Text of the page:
Good thing I had absolutely nothing to do today.
Charles Krauthammer cares enough about keeping the political record squeaky clean he just gave me an education. How did I get this hysterical, fed-killer view of Republicans? Guess I’d taken leave of my senses for all time. Good thing for us the wingnuts care so much for this country they’re willing to stockpile revenues and elicit compromise at every turn. How surprisingly lucky we are.
Krauthammer’s memo: The slaves to Grover Norquist are a silly bunch, breaking their no-more-taxes vow any time the president bats eyelashes at them. They raise taxes so frequently they simply forget to tell Democrats anything about it. Come to think of it, I never remind anybody when I’m done masturbating, so this makes sense. And friends, it doesn’t do a Republican’s reputation any good that liberals can’t do math:
November 24, 2011 8:00 P.M.
The Norquist Myth
Charles Krauthammer | National review
. . Apparently, Republicans are in the thrall of one Grover Norquist, the anti-tax campaigner, whom Sen. John Kerry called “the 13th member of this committee without being there.” Senate Majority Leader Harry Reid helpfully suggested “maybe they should impeach Grover Norquist.”
With that, Norquist officially replaces the Koch brothers as the great malevolent manipulator that controls the republic by pulling unseen strings on behalf of the plutocracy.
I have here one of those invisible garrotes, spray-painted for your viewing:
Still, do right-wingers pay much attention to oaths and pledges and such?
No, naw. Back to Krauthammer:
Nice theory. Except for the following facts:
• Sen. Tom Coburn last year signed on to the Simpson-Bowles tax reform that would have increased tax revenues by $1 trillion over a decade.
• During the debt-ceiling talks, Speaker John Boehner agreed to an $800 billion revenue increase as part of a Grand Bargain.
• Supercommittee member Pat Toomey, a Club for Growth Republican, proposed increasing tax revenues by $300 billion as part of $1.2 trillion in debt reduction.
Just look at those facts. They don’t really substitute for taxes, do they? Those would be FACTS. But they’re at least facts. Or ‘Facthammers,’ which are versions of facts resembling ‘not-facts.’
Tom Coburn did sign off on the Cat Food Commission’s recommendations, but those never had a chance of serious consideration. A whole ‘nother set of votes on the recommendations would have had to occur in the House and Senate, and the Norquist Boy Scouts killed them long before that. ‘Dr. No’ figured as much. And ‘Who Cares?’ Coburn is retiring at the end of his term, so this is, at best, a Facthammer.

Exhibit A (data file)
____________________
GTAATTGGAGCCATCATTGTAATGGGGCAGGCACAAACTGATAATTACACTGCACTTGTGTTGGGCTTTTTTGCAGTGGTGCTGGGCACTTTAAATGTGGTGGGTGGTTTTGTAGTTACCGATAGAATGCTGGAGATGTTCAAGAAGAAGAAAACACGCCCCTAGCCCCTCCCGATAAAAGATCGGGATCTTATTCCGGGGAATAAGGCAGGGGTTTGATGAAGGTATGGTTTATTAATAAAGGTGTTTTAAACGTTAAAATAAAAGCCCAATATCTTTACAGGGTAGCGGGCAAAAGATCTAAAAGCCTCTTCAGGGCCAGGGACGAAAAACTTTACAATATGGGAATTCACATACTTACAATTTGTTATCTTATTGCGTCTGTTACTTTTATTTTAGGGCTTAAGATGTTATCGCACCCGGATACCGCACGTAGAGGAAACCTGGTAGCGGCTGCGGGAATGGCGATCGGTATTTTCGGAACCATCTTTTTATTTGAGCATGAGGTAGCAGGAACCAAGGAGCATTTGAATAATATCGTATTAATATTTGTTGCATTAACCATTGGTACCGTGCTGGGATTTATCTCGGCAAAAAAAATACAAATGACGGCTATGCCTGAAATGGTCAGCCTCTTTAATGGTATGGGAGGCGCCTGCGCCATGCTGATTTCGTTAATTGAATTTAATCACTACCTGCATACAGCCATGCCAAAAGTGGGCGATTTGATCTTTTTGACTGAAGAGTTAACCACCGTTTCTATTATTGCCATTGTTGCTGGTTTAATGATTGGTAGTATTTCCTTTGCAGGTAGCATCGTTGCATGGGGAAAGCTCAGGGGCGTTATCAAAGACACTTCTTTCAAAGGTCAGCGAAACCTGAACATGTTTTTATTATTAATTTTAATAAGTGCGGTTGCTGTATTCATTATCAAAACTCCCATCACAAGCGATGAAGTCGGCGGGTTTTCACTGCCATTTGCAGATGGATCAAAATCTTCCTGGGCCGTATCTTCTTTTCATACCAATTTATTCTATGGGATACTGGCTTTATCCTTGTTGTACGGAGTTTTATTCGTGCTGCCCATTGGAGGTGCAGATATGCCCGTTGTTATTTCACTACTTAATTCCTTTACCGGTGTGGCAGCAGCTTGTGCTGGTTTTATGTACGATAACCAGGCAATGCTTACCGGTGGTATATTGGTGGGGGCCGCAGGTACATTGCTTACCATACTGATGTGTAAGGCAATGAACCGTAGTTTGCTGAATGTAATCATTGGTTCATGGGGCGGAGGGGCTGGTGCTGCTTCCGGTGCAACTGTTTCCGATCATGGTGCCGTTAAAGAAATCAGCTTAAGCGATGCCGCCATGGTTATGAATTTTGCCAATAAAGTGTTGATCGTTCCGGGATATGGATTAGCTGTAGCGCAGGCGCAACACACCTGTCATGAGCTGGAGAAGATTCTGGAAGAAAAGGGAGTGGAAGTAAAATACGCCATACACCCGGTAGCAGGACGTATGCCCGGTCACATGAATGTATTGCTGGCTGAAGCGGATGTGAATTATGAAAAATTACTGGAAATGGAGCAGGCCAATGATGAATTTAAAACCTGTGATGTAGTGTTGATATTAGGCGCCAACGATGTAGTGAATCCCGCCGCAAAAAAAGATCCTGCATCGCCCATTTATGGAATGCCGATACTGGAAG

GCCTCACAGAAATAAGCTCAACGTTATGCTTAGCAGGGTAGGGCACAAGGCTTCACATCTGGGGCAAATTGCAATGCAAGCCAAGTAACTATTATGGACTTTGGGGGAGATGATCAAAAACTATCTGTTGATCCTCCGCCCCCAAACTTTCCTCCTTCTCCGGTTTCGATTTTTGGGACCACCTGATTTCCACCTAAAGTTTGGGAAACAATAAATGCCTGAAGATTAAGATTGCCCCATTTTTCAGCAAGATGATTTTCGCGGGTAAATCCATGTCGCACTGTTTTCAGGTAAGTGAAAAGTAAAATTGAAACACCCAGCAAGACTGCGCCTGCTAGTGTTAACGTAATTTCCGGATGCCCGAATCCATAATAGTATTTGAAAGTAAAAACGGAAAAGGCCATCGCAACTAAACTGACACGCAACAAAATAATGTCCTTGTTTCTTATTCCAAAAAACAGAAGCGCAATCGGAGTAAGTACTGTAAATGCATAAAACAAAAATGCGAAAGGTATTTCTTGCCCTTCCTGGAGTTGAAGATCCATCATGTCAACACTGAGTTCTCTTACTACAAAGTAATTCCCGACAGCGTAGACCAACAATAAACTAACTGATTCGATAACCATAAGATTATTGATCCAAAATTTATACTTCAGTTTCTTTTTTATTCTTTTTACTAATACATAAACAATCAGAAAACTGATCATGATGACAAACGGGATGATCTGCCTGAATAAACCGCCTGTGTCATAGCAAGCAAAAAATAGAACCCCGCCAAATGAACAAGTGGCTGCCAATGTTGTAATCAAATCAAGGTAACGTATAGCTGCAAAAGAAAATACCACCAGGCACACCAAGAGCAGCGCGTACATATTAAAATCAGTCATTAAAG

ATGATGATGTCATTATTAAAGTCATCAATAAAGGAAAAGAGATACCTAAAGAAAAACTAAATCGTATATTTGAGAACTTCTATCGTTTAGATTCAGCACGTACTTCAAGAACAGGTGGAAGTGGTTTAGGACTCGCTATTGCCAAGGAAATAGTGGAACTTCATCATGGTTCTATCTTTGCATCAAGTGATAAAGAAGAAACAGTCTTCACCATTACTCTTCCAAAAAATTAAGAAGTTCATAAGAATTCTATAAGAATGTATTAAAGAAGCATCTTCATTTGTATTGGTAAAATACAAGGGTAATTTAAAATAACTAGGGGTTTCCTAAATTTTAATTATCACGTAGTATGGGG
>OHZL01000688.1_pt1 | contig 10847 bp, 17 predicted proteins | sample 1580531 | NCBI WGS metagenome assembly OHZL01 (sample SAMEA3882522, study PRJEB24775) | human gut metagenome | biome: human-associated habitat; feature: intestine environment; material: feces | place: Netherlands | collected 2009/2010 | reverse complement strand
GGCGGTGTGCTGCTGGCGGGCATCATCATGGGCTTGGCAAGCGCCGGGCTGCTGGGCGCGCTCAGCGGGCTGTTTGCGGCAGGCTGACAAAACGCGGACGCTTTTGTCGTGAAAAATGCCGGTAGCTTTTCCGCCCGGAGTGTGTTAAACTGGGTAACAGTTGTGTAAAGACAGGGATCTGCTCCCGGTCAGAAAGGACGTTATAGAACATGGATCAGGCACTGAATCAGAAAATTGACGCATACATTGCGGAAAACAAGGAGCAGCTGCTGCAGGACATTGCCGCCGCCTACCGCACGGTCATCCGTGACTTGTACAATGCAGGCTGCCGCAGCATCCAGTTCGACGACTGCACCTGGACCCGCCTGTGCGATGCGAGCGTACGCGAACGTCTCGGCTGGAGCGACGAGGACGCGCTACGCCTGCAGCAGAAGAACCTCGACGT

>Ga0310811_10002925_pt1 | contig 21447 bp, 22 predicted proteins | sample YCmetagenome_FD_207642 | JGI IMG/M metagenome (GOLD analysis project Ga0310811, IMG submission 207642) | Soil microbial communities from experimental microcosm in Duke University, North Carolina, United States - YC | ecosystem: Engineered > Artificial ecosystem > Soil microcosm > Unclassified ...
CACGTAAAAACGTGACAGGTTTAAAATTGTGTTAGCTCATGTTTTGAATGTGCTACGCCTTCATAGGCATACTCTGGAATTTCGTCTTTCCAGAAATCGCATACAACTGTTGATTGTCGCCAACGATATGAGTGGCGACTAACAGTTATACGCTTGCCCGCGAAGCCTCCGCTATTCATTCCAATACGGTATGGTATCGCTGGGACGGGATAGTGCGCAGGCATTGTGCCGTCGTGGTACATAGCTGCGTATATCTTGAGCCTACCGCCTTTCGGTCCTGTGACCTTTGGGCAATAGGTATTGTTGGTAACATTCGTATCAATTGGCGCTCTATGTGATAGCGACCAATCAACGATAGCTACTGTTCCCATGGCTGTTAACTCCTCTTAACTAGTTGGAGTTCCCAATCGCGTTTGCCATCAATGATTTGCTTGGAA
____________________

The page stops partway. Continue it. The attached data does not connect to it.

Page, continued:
Boehner did say he wanted $800 billion in revenue during the debt ceiling negotiations, but he says things he doesn’t mean.
In negotiations last summer, according to numerous officials, President Barack Obama and Boehner were considering sizeable cuts to benefit programs as well as an overhaul of the tax code that would have raised as much as $800 billion in additional revenue — money that Republicans said at the time would have come from economic growth.
No one ever took Boehner seriously. If Krauthammer says he took the speaker seriously, he needs to give up his lecture gig and proceed with treatment immediately.
In his quixotic quest for a grand bargain, Obama displayed a willingness to take on entitlement spending, sending his liberal base into a predictable tizzy.
The bargain went bust, but largely because House Speaker John Boehner could not deliver on the $800 billion in tax revenue he dangled.
Boehner had a problem: Barack could count. When John said he had the okay to raise hundreds of dollars in levy wampum and to project $799,999,999,659 in atomic tax-growth, Obama knew Boehner was around one trillion short of his compromise. Facthammer #2.
And Toomey? So facile with raising tax revenues, he can do it in reverse.
In his comments Tuesday, Boehner cited the importance of tax overhaul in the proposal that Sen. Pat Toomey, R-Pa., made to supercommittee Democrats last week.
“It’s important for us to, in my opinion, reform the tax code. And we’ve got the highest business tax rate in the world. We’ve got a personal tax system that’s so complicated it costs Americans about $500 billion a year to comply with the current tax code,” he said.
Funny-sounding tax increase, eh?
Republican officials have said the offer made by Toomey envisions an overhaul that would drop the top tax rate on personal income to 28 percent from the current 35 and shave or eliminate some itemized deductions that are commonly used. The top corporate rate would also fall.
The result would be an estimated $250 billion in additional revenue over a decade, they estimate.
Tax cuts are increases? You’re right, Charles: I cannot do Republican math, and I am an idiot. But my empty vanity reminds you the Bush tax cuts resulted in a puzzling two trillion dollar drop in tax revenues between 2001 and 2010.
You, reader, may have noticed you hadn’t even heard of these Republican plans for generating tax revenues, and there’s a reason for that. Once Republicans committed to any of these, the Congressional Budget Office would get a shot at the numbers. Unlike politicians, the CBO does math real good, and the ‘revenue increases’ would have been robustly Facthammered, for sure. Instead of generating money, the Toomey plan would have added to the debt, probably in a significant number like hundreds of billions of dollars.
But Chuck knows this. He’s just testing to see if you know it.